Dan is self taught (with the help of a couple of books and Youtube. What can you not find on Youtube?) and I think he did a very nice job. One question that we had was whether or not the originally builder put in a footer. Dan dug down and discovered it was brick too.

So the first step toward reconstruction has been taken. The next step will be the floor framing.

October 25, 2014

Garden's Summer End

We're awaiting our first frost. No complaints about it's not being here yet, because that means we're still getting a few things from the garden; like tomatoes and peppers.

Also enough okra for an occasional sidedish.

Still harvesting black turtle beans. The plants are about played out but I'll continue to get a few more until frost kills them.

We just finished harvesting sweet potatoes the other day. Some of the Beauregards are huge.

These are from slips that I bought at the feed store. I planted them first. Some of you may recall the trouble I had making my own slips, until I figured out the culprit was our city water. The Vardamans were planted later and are not so big.

They are prettier than the Beauregards, but there aren't as many because I only planted one bed.

Zuchetta summer squash is maturing for next year's seed. Ditto for green beans.

And look what likes the lovely October weather!

I ought to have planted a fall garden by now, but have decided that the garden needs a major overhaul. I'm going to get everything harvested and then we're going to go at it. More on that later.

October 23, 2014

Working Smarter Not Harder With Pigs

Awhile back I told you about the pigs and the ground ivy. Also about what an amazing job they do as natural tillers of the soil. They have been hard at it.

Our pigs have done a lot toward eliminating the ground ivy.
Much of it is just lying loosely on the ground.

They haven't done a perfect job, but they've made better progress than we ever could have done. Results are pretty inconsistent, but what they do get, they really get. Apparently they are eating part of the root system because after it lies uprooted for awhile, it dies.

Pig killed ground ivy

As every gardener knows, tilling, plowing, hoeing, even had pulling of weeds isn't this efficient, because if some bit of root system is left behind, the weeds don't waste any time taking over again. The timing was perfect, however, because it is time to plant for winter pasture. Once Dan had the front porch torn down and the roof supported, we moved the pigs and goats out, got to work.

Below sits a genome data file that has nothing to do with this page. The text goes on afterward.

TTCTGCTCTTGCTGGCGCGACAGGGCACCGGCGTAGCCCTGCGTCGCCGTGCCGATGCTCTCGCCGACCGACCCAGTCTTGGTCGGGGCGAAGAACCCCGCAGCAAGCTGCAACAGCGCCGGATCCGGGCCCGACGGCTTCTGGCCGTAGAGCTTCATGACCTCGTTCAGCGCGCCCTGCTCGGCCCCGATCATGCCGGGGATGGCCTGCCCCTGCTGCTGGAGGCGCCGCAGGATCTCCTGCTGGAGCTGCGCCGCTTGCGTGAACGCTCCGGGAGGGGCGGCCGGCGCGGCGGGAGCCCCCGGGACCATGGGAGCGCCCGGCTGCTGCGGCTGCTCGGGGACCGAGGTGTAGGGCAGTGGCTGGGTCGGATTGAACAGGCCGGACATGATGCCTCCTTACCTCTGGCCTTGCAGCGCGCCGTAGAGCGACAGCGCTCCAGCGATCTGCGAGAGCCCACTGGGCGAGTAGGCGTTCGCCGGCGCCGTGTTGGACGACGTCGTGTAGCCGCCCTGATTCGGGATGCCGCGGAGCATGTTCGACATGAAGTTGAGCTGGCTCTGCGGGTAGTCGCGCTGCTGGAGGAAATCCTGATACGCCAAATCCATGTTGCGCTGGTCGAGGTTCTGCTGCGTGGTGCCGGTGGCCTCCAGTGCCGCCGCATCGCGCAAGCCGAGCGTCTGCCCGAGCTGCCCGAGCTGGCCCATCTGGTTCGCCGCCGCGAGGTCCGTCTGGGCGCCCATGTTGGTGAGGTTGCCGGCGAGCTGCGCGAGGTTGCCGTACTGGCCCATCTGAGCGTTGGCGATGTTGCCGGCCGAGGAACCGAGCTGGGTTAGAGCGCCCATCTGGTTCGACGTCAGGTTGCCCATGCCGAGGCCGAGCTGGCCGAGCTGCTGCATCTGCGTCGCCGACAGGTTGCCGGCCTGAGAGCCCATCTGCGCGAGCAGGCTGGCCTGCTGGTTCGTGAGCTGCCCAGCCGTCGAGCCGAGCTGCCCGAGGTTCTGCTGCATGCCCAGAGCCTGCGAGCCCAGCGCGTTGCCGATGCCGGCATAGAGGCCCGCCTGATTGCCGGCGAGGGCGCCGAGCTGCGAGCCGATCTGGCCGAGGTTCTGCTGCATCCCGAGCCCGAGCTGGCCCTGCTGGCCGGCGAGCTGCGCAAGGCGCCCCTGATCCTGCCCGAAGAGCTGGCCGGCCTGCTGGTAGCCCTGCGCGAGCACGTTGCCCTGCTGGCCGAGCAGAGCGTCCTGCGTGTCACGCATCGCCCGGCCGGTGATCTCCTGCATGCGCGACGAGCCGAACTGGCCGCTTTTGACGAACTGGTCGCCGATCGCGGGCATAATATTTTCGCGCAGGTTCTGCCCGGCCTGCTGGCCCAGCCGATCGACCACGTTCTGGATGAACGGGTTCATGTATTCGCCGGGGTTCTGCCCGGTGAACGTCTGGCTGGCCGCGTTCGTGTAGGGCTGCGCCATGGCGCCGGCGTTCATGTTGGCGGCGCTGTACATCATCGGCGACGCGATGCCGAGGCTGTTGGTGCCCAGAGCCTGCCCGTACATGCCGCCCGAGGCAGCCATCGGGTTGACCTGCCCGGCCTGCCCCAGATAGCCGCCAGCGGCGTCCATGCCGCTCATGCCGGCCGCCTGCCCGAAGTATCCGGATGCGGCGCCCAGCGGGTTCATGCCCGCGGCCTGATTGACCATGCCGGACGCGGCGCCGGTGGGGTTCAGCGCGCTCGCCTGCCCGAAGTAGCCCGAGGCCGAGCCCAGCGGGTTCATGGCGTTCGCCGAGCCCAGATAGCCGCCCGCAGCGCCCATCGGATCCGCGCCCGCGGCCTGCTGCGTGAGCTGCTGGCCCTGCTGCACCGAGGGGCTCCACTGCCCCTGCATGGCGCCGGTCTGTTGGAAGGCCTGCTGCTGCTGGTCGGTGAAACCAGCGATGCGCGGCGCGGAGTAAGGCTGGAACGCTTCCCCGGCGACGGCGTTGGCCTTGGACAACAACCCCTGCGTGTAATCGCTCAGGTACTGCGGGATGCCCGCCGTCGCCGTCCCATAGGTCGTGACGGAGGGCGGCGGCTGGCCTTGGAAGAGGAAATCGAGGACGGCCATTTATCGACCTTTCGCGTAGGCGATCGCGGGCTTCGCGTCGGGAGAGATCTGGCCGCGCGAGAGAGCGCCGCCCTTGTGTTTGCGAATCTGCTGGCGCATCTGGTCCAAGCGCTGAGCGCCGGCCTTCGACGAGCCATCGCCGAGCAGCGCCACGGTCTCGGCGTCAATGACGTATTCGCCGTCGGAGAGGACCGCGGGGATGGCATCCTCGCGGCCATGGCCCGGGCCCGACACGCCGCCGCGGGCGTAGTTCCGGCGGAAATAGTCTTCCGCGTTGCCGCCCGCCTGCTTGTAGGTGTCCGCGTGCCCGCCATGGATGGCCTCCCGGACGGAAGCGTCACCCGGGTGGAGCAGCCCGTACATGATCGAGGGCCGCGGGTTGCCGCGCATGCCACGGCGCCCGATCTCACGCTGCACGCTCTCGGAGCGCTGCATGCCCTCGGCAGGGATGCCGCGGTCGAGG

Raking up the pig-pulled ground ivy

The above attachment came with our walk-behind tractor. I would have thought it's a cultivator, but it was advertised as a rake. It was perfect for raking up what the pigs had turned up.  The chickens got this.

Ground ivy for chickens. Well, not the ivy, but they found stuff in the dirt!

Dan disced it too, and then I planted with a mix of orchard grass, ludino clover, chicory, and deer forage seed (contains things goats like: wheat, annual rye, oats, brassicas, clover). I added saved garden seeds such as peas, kale, radish, and parsnip, plus herb seeds I'd gathered from my herb garden: thyme, yarrow, echinacea, marjoram, and mint.

The camera lens makes it look much more expansive than it really is.

I planted the two ends of the field, where the ground ivy had completely taken over. I'm guessing it will take over again, but thanks to the pigs, we've been able to reclaim it for awhile.

This is one of two pasture areas we're working on. The other is the buck pasture, the one Dan plowed earlier this month.

As you can see, it's a lot more work without the pigs!

It's doing beautifully.

I had the deer forage seed first so I planted it first. The orchard grass is just beginning to sprout and grow.

Now we have to wait and pray for the right amount of rain to get things growing. This will be winter and spring forage for our goats. The orchard grass is a perennial and I'm hoping it will last for several years without being overrun with the ground ivy.